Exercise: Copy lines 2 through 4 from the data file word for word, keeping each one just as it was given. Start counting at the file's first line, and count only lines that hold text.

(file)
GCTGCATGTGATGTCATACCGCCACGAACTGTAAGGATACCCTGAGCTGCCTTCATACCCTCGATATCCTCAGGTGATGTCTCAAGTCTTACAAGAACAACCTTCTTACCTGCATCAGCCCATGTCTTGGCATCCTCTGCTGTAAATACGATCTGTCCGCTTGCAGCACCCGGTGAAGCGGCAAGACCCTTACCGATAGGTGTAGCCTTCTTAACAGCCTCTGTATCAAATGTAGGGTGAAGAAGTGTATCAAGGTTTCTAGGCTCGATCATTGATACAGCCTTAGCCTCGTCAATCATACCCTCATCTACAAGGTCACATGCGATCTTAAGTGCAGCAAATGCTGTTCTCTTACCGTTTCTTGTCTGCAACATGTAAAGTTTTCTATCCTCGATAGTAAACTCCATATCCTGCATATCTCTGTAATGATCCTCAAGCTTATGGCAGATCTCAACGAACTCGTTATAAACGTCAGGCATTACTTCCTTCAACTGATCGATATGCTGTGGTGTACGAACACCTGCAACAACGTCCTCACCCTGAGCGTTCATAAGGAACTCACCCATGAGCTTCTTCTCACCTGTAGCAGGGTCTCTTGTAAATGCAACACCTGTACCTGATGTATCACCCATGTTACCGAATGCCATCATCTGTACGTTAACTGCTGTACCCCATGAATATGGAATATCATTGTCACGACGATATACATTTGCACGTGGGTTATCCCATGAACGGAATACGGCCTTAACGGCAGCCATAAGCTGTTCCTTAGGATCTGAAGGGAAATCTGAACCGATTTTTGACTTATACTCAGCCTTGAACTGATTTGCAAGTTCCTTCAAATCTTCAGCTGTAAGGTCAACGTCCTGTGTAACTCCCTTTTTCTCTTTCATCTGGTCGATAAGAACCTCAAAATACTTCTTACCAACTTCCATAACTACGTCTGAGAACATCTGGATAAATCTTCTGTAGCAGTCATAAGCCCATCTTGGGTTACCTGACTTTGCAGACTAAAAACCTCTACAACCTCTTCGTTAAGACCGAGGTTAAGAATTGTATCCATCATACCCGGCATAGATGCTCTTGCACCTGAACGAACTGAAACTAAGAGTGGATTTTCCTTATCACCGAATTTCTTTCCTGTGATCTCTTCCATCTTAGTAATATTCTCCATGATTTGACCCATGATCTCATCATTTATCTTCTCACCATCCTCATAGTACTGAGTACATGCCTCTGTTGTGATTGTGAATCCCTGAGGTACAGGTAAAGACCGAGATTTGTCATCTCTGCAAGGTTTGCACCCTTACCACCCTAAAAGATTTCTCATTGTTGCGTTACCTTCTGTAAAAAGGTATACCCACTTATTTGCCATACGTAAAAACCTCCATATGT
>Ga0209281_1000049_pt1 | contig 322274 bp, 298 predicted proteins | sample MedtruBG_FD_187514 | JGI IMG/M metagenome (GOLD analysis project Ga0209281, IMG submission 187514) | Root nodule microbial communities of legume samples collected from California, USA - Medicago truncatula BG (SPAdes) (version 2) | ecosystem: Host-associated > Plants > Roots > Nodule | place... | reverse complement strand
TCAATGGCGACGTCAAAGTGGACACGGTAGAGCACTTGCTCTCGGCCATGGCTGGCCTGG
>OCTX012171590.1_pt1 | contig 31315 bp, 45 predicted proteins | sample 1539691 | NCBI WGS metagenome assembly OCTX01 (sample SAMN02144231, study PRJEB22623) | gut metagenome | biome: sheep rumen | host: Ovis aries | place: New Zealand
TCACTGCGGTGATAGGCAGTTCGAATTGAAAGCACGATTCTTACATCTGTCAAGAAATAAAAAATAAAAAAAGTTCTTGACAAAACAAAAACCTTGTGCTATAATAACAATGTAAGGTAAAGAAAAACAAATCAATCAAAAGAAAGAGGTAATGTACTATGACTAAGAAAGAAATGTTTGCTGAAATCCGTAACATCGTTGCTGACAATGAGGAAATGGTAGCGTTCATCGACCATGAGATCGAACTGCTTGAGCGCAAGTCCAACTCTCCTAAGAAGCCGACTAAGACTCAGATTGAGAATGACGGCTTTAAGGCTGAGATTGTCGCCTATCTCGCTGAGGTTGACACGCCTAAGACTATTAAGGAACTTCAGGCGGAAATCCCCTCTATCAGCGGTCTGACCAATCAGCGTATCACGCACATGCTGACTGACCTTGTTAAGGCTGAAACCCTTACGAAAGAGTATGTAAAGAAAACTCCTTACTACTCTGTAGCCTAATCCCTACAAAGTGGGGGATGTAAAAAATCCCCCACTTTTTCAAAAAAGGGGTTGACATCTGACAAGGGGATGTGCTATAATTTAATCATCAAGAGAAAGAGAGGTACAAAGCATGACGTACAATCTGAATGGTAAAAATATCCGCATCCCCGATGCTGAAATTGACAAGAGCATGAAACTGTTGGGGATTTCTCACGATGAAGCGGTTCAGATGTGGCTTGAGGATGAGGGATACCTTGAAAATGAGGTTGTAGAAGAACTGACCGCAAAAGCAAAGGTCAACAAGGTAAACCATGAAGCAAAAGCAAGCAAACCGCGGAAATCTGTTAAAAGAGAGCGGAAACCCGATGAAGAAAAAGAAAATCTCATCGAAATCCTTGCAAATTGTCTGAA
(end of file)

>Ga0209281_1000049_pt1 | contig 322274 bp, 298 predicted proteins | sample MedtruBG_FD_187514 | JGI IMG/M metagenome (GOLD analysis project Ga0209281, IMG submission 187514) | Root nodule microbial communities of legume samples collected from California, USA - Medicago truncatula BG (SPAdes) (version 2) | ecosystem: Host-associated > Plants > Roots > Nodule | place... | reverse complement strand
TCAATGGCGACGTCAAAGTGGACACGGTAGAGCACTTGCTCTCGGCCATGGCTGGCCTGG
>OCTX012171590.1_pt1 | contig 31315 bp, 45 predicted proteins | sample 1539691 | NCBI WGS metagenome assembly OCTX01 (sample SAMN02144231, study PRJEB22623) | gut metagenome | biome: sheep rumen | host: Ovis aries | place: New Zealand